More than two thirds of employers have now automatically enrolled workers into a pension scheme, with many contributing substantially more than is legally required, CIPD figures have revealed The average employer contribution is 5.6 per cent of salary, with employees typically contributing 4.7 per cent, the CIPD’s latest Labour Market Outlook report found. The legal … Continue reading

People and Households Without a Private Pension in Great Britain: 45% of men and 49% of women

Key points For those below retirement age, 45% of men and 49% of women in Great Britain did not have any private pension savings in 2010-2012. 95% of men and women working in Accommodation and food service industries did not pay into a private pension in the UK in 2012. In ‘Public administration, defence and … Continue reading

Pension economic impacts in US – 6.2 Million Jobs, $943 Billion

A new economic impact study finds that pension benefit expenditures provide important economic support to the economy, including more than $943 billion in total economic output and 6.2 million jobs in the United States. Pensionomics 2014: Measuring the Economic Impact of Defined Benefit Pension Expenditures reports the national economic impacts of public and private pension … Continue reading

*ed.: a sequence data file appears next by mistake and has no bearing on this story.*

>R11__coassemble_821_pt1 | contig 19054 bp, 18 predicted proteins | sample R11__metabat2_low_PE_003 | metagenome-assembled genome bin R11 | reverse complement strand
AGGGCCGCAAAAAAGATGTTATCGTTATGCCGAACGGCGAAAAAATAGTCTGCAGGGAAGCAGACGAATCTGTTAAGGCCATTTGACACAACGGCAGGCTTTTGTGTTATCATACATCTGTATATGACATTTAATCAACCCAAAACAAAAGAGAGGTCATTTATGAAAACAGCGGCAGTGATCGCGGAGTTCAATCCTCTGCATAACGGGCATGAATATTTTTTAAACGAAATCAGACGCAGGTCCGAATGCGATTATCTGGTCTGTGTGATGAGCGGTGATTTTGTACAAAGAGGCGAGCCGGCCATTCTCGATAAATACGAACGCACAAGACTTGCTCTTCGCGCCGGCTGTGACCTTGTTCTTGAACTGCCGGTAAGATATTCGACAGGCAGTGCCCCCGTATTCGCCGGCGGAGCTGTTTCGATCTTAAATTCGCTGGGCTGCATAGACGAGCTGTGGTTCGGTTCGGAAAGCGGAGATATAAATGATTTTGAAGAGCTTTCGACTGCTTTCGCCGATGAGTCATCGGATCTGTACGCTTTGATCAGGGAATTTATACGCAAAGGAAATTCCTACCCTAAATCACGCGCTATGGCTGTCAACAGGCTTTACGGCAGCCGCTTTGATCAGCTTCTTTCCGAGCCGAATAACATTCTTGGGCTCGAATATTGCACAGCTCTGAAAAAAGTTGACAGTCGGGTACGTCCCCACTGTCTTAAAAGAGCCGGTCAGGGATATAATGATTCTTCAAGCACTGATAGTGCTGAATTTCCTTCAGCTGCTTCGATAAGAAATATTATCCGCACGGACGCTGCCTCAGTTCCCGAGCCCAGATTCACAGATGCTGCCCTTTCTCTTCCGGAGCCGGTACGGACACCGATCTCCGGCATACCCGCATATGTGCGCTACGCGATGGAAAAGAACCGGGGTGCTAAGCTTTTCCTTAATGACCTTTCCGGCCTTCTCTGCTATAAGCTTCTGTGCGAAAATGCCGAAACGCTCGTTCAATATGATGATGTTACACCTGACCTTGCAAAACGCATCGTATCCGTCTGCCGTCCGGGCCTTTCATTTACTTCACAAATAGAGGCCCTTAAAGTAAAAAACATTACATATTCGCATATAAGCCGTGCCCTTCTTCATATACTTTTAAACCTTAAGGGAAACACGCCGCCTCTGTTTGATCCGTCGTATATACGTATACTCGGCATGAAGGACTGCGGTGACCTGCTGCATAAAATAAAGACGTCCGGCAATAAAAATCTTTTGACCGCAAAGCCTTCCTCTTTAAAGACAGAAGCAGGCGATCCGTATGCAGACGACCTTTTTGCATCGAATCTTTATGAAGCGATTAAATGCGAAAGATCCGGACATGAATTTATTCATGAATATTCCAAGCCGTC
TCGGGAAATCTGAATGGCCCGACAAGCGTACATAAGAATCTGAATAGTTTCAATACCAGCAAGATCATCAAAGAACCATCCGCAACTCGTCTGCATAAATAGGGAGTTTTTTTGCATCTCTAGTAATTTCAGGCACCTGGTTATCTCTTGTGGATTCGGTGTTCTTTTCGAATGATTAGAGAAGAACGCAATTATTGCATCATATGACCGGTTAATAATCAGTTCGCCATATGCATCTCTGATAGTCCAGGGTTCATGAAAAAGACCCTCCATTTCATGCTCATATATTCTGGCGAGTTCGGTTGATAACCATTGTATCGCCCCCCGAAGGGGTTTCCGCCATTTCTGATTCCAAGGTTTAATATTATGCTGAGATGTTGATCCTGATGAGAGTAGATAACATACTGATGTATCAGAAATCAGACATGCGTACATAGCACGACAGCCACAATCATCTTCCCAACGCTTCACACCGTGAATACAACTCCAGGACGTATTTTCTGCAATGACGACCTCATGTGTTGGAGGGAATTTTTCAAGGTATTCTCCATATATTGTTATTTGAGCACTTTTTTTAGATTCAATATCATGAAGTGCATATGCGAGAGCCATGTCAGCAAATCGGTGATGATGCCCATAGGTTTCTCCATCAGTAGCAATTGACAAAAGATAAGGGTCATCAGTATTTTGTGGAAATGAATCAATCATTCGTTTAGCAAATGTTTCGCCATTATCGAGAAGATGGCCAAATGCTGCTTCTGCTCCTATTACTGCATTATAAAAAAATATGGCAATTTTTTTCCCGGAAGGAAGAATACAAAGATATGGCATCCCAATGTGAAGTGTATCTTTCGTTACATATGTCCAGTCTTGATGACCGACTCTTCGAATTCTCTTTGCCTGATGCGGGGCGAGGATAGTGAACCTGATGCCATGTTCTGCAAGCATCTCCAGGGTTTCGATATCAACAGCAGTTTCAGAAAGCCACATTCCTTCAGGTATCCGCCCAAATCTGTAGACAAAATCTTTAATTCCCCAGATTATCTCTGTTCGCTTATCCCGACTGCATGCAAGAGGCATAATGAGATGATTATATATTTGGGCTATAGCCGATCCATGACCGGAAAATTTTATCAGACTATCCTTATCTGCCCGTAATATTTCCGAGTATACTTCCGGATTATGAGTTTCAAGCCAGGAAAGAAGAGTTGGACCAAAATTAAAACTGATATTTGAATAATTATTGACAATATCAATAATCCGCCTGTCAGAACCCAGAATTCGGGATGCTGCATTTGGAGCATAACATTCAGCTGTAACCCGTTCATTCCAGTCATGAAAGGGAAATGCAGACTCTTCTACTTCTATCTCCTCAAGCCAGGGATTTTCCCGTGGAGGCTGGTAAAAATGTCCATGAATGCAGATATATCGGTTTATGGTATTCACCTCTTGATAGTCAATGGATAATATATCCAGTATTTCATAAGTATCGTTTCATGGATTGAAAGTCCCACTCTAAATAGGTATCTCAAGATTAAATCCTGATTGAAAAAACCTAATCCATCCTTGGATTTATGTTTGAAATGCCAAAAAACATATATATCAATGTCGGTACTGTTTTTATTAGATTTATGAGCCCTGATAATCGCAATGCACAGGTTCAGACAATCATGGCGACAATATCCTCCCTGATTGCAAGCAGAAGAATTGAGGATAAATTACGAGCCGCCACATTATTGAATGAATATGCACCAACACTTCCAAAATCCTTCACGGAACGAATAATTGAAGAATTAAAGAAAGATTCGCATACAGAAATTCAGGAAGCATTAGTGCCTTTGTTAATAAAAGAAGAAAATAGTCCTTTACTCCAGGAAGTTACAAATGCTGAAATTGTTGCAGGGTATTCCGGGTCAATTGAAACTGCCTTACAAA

US – The retirement crisis it’s not what some people want you to believe it is

America has a retirement crisis, but it’s not what some people want you to believe it is. It’s not the defined benefit pension plans that public employees pay into over a lifetime of work, which provide retirees an average of $23,400 annually (although some public officials fail to make their required contributions to these and … Continue reading

US – Only 19 percent of lower-income individuals individuals aged 50-58 participated in a pension of any kind at their current jobs

In 2010, only 19 percent of individuals ages 50-58 whose household incomes were less than 300 percent of the poverty line participated in a pension of any kind at their current jobs, compared to 56 percent of those above 300 percent of poverty.  This paper investigates this pension gap.  In particular, we decompose the pension … Continue reading